The exploitation of the country’s mineral wealth is projected as the most reasonable solution to deal with the economic crisis that plagues Greece. The Greek state has ceded its mining rights over 31.700 ha of land in northern Halkidiki, a region rich in gold, copper and other metals, to the Canadian multinational company Eldorado Gold. However, many of the region’s inhabitants, who have been resisting the construction of a goldmine for years, claim that this investment will cause irreparable damage to the environment and the benefits will be fewer than the losses.
“Cassandra’s Treasure” presents a detailed picture of the modern Greek state before and during the crisis period.
It was an unprecedented occurrence in world history. Nowhere and never in well-governed democratic states, had the public broadcaster been silenced in such a manner that was characterized as “autocratic” and “undemocratic”.
Within five hours, on the evening of June 11, 2013, the Greek Prime Minister Antonis Samaras turned off the switches of ERT, Greece’s public broadcaster, after 75 years of continuous operation. Both TV and radio frequencies fell silent, making screens broadcast black and the FM to buzz.
The closure of ERT was an unheard-of political act that shocked Greek citizens bringing back memories from the dark period of the dictatorship. It also caused a fierce international outrage from all around the world.
Why did the public broadcaster have to die?
Today, stem cells are virtually presented as a panache, a “miraculous” biological material of the human body which can cure a great number of diseases, from leukemia to Alzheimer’s disease. Big enterprises in most countries of the world are encouraging parents to privately store their children’s stem cells, and pay so as to ensure their future as well as that of the family. Where is the line between wishful thinking and reality drawn?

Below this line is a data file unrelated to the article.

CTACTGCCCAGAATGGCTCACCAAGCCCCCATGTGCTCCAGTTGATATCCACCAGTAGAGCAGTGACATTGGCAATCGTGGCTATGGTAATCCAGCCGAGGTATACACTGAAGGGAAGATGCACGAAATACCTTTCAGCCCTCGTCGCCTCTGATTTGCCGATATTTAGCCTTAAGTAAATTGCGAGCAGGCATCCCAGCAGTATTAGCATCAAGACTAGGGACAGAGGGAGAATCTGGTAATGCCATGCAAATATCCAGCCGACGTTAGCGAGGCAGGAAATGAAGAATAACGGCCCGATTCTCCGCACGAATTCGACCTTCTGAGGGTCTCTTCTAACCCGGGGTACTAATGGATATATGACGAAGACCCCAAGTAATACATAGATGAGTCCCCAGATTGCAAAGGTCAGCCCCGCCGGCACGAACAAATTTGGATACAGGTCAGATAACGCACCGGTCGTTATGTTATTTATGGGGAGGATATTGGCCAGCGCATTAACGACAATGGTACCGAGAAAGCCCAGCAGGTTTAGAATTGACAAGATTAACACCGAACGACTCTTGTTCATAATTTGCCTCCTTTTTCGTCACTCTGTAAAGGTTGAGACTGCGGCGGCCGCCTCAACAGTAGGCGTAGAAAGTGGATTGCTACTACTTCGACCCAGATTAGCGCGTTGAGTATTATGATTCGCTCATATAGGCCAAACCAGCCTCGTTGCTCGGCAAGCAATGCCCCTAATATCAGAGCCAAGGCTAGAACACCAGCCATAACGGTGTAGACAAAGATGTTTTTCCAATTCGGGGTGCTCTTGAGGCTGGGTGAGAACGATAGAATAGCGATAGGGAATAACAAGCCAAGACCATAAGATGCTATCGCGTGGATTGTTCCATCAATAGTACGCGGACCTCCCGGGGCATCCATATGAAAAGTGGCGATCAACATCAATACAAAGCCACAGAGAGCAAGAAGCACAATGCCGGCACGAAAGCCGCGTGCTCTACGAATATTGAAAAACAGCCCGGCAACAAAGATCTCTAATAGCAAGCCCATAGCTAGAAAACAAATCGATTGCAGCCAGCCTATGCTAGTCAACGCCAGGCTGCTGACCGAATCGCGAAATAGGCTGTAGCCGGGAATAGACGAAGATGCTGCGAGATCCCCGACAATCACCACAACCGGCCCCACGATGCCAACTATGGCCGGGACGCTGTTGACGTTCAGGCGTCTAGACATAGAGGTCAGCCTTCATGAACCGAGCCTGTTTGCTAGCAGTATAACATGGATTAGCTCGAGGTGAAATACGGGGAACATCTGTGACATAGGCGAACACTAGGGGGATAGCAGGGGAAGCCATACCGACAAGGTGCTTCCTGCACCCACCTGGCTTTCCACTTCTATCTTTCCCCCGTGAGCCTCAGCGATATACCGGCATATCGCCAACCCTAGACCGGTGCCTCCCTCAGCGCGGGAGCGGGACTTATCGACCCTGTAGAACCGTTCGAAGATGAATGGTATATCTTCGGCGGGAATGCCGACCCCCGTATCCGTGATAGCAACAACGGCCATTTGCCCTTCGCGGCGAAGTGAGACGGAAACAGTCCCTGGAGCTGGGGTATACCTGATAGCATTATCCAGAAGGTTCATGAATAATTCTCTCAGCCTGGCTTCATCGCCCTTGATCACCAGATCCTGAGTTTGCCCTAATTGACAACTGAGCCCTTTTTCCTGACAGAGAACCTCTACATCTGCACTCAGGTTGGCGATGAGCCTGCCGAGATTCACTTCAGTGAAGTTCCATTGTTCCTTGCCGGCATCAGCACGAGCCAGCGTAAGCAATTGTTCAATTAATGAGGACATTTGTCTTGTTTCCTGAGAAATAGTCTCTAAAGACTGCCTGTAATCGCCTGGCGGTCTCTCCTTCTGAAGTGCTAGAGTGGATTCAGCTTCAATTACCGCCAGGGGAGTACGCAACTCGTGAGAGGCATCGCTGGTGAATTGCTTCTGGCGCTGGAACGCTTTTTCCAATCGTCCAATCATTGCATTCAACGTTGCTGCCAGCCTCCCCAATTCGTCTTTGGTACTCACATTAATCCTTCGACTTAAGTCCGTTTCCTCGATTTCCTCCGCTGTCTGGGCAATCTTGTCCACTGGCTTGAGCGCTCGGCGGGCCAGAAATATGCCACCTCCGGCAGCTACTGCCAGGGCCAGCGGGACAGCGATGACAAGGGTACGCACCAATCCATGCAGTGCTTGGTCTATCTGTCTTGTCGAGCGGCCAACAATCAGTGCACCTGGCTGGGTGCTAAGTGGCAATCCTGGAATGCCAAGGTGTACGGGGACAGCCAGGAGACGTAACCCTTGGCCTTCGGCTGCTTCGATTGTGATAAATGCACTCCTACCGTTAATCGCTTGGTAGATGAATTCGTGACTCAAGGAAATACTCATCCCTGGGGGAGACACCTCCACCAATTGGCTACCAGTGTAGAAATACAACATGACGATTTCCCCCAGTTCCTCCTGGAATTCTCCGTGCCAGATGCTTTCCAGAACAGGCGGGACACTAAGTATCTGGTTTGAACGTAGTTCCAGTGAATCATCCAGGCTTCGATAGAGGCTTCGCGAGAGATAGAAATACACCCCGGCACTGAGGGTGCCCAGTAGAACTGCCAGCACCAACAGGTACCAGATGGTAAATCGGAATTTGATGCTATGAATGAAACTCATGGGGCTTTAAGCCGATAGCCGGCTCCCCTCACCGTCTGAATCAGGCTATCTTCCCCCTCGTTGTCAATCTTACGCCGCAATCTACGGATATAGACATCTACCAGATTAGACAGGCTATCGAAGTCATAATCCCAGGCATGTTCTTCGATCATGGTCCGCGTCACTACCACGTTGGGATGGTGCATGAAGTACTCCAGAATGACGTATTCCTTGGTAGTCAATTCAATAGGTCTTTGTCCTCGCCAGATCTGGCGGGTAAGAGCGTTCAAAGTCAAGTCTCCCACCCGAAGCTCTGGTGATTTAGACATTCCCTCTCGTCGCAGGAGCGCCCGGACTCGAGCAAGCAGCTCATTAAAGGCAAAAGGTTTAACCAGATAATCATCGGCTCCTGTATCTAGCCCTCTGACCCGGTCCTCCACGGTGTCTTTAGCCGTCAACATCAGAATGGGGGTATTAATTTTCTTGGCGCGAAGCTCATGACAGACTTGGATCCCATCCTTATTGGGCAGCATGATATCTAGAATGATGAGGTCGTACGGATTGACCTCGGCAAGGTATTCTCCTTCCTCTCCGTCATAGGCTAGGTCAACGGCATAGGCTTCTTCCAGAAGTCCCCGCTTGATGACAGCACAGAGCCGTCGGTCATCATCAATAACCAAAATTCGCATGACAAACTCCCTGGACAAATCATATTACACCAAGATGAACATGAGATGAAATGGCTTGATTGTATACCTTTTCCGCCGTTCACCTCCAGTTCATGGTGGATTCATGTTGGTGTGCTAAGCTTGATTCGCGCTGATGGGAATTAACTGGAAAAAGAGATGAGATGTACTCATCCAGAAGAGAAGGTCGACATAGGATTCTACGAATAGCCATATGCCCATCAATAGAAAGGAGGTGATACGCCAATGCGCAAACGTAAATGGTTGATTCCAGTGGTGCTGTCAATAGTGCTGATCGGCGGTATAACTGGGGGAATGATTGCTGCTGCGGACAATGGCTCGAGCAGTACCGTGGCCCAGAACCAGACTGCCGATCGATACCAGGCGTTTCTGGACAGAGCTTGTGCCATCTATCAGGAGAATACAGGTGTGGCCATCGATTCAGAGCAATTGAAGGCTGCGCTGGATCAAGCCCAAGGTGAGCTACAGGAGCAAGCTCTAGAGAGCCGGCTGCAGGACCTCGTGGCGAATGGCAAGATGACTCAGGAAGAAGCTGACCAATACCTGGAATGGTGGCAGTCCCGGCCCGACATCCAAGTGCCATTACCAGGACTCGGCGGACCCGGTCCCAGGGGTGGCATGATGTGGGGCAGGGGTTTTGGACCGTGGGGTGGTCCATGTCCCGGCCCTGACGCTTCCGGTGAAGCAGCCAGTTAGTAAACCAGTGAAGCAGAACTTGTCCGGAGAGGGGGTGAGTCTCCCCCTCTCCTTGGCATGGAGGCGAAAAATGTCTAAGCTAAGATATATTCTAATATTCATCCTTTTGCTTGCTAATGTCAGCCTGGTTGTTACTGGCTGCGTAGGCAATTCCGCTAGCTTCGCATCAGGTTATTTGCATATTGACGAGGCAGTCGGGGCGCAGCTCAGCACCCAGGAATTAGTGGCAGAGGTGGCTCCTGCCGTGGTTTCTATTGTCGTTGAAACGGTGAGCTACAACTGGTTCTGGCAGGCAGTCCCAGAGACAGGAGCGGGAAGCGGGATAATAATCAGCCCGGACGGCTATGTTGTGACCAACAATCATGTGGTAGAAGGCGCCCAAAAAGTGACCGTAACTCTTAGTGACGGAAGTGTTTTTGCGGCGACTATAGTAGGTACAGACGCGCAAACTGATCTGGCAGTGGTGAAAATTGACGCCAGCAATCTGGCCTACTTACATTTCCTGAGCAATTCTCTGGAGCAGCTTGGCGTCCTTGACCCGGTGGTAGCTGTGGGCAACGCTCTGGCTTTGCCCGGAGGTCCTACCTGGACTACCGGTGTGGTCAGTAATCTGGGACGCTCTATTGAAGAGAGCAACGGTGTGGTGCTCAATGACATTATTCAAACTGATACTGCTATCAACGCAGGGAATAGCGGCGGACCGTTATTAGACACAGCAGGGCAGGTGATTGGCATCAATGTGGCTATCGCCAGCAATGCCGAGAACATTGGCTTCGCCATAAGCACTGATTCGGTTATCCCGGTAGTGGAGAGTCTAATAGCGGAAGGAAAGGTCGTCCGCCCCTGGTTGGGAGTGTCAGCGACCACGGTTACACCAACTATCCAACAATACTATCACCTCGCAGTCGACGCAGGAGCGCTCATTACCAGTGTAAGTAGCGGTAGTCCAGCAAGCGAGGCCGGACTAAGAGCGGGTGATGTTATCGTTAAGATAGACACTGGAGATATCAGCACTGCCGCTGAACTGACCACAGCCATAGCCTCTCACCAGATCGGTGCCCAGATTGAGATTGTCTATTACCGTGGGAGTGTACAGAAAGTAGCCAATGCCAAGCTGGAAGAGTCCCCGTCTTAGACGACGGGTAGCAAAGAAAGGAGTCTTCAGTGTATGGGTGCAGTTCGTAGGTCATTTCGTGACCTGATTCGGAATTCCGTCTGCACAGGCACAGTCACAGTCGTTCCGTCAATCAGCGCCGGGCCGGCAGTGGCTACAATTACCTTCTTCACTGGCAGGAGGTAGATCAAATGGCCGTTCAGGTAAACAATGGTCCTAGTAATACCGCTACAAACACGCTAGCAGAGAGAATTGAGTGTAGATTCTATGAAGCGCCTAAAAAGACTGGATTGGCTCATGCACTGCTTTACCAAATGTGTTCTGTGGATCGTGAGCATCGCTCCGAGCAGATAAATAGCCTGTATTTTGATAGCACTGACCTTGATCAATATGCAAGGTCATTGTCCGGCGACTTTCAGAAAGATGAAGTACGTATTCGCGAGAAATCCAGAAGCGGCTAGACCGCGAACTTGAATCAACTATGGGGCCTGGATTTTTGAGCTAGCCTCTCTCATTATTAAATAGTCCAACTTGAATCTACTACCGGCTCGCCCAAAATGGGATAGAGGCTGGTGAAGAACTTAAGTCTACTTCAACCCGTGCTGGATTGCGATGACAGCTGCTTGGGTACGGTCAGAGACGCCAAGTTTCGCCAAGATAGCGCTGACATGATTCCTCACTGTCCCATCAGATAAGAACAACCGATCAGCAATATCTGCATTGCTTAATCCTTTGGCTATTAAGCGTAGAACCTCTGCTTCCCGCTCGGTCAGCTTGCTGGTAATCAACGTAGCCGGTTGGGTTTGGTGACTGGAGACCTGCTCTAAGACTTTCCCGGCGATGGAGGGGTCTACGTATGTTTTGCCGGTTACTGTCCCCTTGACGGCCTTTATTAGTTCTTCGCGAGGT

Many of the thousands forced to follow the pathways of migration, are victims of torture. They are amongst the most vulnerable of vulnerable, tortured in their country in the most savage and unspeakable manner. They succeeded in fleeing from their persecutors, and risking everything, placed their lives in danger, yet again, to seek protection at the gates of fortress Europe. Murat, Jean and Ali, now rendered invisible in the crowds of the Greek capital, face a new adventure: to convince the authorities of their story with the sole proof of their word and body, to set up a new life from scratch, and most importantly, to heal their wounds.
As Europe is going through a crisis that is not solely economical but also a crisis of moral values, millions of European citizens demand a response to a crucial question: is water for the European Union a commercial product or a human right? Until today, the European Institutions have not given a clear answer. The EU has still to recognize water as a human right, as the UN did in 2010.
At the same time, cities, regions and countries all around the world are increasingly rejecting the water privatization model they had adopted for years and are remunicipalizing services in order to take back public control over water and sanitation management. In Europe, the majority of the cases have been recorded in France, home of the most powerful and influential private water multinational companies of the planet. Nine cases have been recorded in Germany.
Although Berlin and Paris have recently taken back public control over their water services, the financial and political European elites are demanding from Greece, Portugal and Ireland to privatize their public water systems. Provisions about water can be found in every M.o.U, Greece, Ireland and Portugal have signed with the Troika and it’s a common stipulation provided in every bailout agreement signed between the debt-ridden countries and their lenders.
Up To The Last Drop follows the money and the corporate interests during a period of four years in thirteen cities of six EU countries. It’s a documentary film about water that reflects contemporary European values and the quality of the current European democracy.